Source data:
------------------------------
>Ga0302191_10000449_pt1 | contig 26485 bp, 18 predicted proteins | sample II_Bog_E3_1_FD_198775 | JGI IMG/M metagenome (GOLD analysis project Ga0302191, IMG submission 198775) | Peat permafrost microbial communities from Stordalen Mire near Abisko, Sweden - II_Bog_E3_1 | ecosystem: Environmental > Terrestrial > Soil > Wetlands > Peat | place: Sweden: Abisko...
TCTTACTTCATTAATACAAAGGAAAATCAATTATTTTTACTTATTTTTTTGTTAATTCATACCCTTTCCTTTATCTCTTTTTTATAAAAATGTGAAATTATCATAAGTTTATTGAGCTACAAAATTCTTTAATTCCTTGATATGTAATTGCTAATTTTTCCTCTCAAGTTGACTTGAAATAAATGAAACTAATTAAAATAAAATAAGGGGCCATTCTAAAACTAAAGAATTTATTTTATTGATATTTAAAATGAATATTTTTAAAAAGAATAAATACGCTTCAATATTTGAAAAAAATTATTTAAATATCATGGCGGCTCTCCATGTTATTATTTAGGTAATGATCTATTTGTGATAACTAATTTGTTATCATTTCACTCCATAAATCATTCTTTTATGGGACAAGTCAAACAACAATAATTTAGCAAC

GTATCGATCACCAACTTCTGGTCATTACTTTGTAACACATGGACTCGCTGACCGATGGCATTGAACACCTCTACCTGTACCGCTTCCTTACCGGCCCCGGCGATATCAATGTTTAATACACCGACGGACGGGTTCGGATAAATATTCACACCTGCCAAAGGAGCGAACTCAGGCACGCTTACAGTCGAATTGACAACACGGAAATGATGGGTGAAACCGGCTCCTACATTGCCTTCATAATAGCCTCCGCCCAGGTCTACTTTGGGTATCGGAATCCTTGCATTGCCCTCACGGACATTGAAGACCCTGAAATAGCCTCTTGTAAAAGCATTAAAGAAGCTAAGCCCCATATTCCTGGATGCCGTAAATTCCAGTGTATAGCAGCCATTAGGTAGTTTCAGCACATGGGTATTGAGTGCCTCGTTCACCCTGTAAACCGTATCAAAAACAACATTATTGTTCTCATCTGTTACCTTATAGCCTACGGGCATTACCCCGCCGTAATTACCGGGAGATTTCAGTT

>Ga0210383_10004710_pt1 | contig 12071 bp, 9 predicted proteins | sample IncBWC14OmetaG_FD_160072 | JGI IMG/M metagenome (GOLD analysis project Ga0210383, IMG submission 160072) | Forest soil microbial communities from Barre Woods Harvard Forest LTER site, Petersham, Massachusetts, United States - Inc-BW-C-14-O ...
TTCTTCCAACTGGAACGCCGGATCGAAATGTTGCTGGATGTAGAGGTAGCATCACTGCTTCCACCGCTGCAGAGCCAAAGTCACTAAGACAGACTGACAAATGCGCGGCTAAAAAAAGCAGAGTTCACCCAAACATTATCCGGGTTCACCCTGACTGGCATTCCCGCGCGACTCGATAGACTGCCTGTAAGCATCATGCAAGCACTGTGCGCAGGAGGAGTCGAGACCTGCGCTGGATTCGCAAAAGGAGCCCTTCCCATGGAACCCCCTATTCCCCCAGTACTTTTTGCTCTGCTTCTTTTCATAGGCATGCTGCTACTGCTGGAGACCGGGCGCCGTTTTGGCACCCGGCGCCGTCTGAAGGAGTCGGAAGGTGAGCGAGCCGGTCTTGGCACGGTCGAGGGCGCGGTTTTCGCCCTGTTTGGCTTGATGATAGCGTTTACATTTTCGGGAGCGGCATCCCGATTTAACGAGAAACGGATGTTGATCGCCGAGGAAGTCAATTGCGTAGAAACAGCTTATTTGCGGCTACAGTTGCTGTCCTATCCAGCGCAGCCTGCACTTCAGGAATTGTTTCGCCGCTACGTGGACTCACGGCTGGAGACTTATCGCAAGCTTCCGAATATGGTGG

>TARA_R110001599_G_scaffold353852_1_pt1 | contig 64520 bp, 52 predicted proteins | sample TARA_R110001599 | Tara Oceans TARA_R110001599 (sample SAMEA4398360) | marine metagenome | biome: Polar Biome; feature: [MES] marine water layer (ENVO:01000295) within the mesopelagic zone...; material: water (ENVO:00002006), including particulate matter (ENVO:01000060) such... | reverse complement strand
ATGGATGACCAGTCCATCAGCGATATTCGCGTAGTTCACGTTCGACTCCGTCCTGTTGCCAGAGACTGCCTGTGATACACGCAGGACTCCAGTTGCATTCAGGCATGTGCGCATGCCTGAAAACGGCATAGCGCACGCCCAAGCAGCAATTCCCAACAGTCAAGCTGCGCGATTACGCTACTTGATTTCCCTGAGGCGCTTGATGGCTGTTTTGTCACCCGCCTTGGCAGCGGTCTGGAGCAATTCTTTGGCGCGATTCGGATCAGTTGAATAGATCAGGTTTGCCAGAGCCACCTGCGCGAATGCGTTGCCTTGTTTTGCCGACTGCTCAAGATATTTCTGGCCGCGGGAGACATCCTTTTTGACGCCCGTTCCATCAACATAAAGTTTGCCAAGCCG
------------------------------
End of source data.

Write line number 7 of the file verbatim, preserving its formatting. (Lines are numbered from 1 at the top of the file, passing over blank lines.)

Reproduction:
ATGGATGACCAGTCCATCAGCGATATTCGCGTAGTTCACGTTCGACTCCGTCCTGTTGCCAGAGACTGCCTGTGATACACGCAGGACTCCAGTTGCATTCAGGCATGTGCGCATGCCTGAAAACGGCATAGCGCACGCCCAAGCAGCAATTCCCAACAGTCAAGCTGCGCGATTACGCTACTTGATTTCCCTGAGGCGCTTGATGGCTGTTTTGTCACCCGCCTTGGCAGCGGTCTGGAGCAATTCTTTGGCGCGATTCGGATCAGTTGAATAGATCAGGTTTGCCAGAGCCACCTGCGCGAATGCGTTGCCTTGTTTTGCCGACTGCTCAAGATATTTCTGGCCGCGGGAGACATCCTTTTTGACGCCCGTTCCATCAACATAAAGTTTGCCAAGCCG